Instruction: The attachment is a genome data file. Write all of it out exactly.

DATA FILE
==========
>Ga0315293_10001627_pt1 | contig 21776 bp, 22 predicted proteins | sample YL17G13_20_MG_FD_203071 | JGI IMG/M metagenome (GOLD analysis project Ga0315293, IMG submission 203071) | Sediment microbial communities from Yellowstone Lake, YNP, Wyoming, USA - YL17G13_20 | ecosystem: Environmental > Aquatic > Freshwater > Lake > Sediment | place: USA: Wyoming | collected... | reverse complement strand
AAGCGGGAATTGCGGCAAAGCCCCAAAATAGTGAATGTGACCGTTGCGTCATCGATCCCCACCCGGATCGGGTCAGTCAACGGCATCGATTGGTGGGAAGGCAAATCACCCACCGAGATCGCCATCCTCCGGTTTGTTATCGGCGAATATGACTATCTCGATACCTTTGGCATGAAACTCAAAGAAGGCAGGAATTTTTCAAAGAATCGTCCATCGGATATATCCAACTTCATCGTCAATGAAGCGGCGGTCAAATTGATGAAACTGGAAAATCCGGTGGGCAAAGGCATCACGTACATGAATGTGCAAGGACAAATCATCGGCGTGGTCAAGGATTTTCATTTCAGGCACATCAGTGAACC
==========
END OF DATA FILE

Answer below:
>Ga0315293_10001627_pt1 | contig 21776 bp, 22 predicted proteins | sample YL17G13_20_MG_FD_203071 | JGI IMG/M metagenome (GOLD analysis project Ga0315293, IMG submission 203071) | Sediment microbial communities from Yellowstone Lake, YNP, Wyoming, USA - YL17G13_20 | ecosystem: Environmental > Aquatic > Freshwater > Lake > Sediment | place: USA: Wyoming | collected... | reverse complement strand
AAGCGGGAATTGCGGCAAAGCCCCAAAATAGTGAATGTGACCGTTGCGTCATCGATCCCCACCCGGATCGGGTCAGTCAACGGCATCGATTGGTGGGAAGGCAAATCACCCACCGAGATCGCCATCCTCCGGTTTGTTATCGGCGAATATGACTATCTCGATACCTTTGGCATGAAACTCAAAGAAGGCAGGAATTTTTCAAAGAATCGTCCATCGGATATATCCAACTTCATCGTCAATGAAGCGGCGGTCAAATTGATGAAACTGGAAAATCCGGTGGGCAAAGGCATCACGTACATGAATGTGCAAGGACAAATCATCGGCGTGGTCAAGGATTTTCATTTCAGGCACATCAGTGAACC